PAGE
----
Airbus is one of the top names in aerospace when it comes to exploring and developing revolutionary solutions for zero-emissions, including hydrogen propulsion, SAF (sustainable aviation fuel), and eVTOL (electric vertical takeoff and landing) design. Reaching the net zero target also implies supporting sustainability for the giant company's overall operations, which include shipping aircraft and spacecraft components.
When it comes to shipping aircraft components, Airbus has a bold goal. By the end of this decade, the fleet that will be moving these components on the transatlantic route should generate half of the emission levels of 2023. This will be possible by combining advanced sail technology with hybrid propulsion. What makes it even more impressive is that this emission-lowering formula will be applied to an entire fleet, not just one vessel.
Each vessel in the fleet will feature dual-fuel engines compatible with e-methanol in addition to conventional fuel. On top of that, each one will boast six giant, 35-meter-tall (114.8 feet) rotor sails. And that's not all. These modern rotor sails will come with an innovative tool for individual control. The NPSCTM (Norsepower Sentient Control) technology uses real-time force measurement to control each rotor for maximum efficiency. Plus, it integrates an advanced reporting system for fuel savings.
Technology-wise, the new fleet will also feature state-of-the-art routing software for optimizing the transatlantic trip. The whole idea is to reduce fuel consumption through all of these combined efforts. Burning less fuel then translates to fewer emissions and lower costs.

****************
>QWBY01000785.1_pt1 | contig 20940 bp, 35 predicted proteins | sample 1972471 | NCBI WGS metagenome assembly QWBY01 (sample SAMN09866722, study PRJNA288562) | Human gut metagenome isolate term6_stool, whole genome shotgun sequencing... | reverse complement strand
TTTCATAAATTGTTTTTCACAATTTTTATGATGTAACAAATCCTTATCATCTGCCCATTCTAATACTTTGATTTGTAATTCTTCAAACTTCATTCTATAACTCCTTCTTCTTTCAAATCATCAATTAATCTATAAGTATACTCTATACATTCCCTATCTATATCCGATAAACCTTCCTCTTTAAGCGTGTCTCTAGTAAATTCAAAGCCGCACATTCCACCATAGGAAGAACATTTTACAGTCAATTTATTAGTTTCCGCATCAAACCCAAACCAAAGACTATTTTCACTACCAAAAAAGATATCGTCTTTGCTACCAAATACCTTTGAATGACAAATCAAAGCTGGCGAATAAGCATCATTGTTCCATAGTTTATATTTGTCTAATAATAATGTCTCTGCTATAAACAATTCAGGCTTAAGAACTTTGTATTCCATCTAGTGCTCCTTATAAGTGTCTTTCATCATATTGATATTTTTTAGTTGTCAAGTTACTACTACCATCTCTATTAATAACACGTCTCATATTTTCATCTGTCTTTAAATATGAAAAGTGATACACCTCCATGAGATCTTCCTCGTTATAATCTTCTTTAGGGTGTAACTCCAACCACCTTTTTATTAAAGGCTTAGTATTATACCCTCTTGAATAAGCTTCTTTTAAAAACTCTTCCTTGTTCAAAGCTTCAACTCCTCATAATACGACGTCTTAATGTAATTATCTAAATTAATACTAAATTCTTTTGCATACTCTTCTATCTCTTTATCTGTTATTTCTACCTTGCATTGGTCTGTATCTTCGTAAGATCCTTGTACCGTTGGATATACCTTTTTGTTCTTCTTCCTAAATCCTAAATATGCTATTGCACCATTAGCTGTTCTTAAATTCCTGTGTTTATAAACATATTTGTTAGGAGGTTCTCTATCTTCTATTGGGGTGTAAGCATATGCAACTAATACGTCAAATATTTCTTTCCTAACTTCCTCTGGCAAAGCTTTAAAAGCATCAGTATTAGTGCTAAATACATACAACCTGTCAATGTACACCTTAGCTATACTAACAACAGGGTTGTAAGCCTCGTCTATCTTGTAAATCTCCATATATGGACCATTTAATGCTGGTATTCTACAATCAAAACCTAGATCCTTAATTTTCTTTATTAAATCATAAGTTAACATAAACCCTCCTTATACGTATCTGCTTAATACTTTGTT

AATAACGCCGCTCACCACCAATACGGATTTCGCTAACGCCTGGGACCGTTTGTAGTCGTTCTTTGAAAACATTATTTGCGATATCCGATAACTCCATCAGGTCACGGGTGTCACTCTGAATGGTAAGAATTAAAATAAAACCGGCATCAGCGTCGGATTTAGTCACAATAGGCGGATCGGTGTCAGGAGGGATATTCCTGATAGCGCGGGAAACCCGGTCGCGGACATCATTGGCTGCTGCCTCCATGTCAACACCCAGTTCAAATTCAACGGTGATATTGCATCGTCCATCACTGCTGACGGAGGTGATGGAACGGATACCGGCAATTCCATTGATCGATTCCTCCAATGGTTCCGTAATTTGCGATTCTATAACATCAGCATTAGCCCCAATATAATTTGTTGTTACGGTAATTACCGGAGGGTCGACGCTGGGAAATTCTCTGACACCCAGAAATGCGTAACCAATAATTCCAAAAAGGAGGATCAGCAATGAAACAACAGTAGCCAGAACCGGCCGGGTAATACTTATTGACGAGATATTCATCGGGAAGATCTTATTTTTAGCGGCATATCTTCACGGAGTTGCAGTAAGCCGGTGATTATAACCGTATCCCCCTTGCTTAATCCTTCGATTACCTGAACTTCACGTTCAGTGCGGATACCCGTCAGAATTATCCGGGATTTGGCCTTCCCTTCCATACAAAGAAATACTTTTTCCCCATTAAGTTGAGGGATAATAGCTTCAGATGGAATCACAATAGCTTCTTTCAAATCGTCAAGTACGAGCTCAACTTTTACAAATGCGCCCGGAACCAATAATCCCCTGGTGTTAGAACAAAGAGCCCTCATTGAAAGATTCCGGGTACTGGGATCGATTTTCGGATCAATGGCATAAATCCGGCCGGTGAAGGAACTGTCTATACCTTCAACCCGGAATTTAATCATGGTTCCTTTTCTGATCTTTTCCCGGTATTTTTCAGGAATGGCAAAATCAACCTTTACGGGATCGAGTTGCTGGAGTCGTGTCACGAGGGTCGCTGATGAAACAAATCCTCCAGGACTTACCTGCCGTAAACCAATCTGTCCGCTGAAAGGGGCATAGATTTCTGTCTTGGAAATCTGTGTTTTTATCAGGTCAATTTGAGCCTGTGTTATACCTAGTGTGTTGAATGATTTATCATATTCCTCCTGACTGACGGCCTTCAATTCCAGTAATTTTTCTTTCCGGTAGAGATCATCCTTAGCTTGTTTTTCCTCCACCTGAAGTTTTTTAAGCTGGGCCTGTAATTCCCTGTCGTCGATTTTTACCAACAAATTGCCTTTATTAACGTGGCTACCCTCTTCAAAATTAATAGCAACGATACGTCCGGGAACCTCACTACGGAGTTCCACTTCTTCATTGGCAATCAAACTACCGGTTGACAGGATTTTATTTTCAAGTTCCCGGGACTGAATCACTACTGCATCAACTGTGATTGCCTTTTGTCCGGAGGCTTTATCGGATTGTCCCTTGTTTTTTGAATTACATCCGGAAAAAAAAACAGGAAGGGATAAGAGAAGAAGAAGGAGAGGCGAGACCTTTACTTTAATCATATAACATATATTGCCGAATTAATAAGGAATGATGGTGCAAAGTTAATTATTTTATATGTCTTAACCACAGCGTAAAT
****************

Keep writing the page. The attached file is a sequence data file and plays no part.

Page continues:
The rotor sails and the accompanying NPSCTM tool (installed for the first time onboard this fleet) were developed by a Finnish expert in mechanical sail technology, Norsepower. The ships are operated by Louis Dreyfus Armateurs (LDA), a reputable French ship owner, which will charter this game-changing fleet to Airbus.
Airbus is no stranger to modern sailing solutions. Its maritime partner, Airseas, has developed one of the most unique and intriguing concepts for wind auxiliary propulsion – the Seawing. This is a kite-like sail system fitted with automated flight controls derived from aerospace technology.
Last year, another LDA ship that was meant to carry aircraft components from the A320 family was partially fueled with SAF in order to reduce emissions. It was a small-scale project, limited to a single ship and to a short route from one European production site to another.
This collaboration with Norsepower takes a big step forward and promises to cut emissions levels by 50% for the transatlantic shipping of Airbus aircraft parts.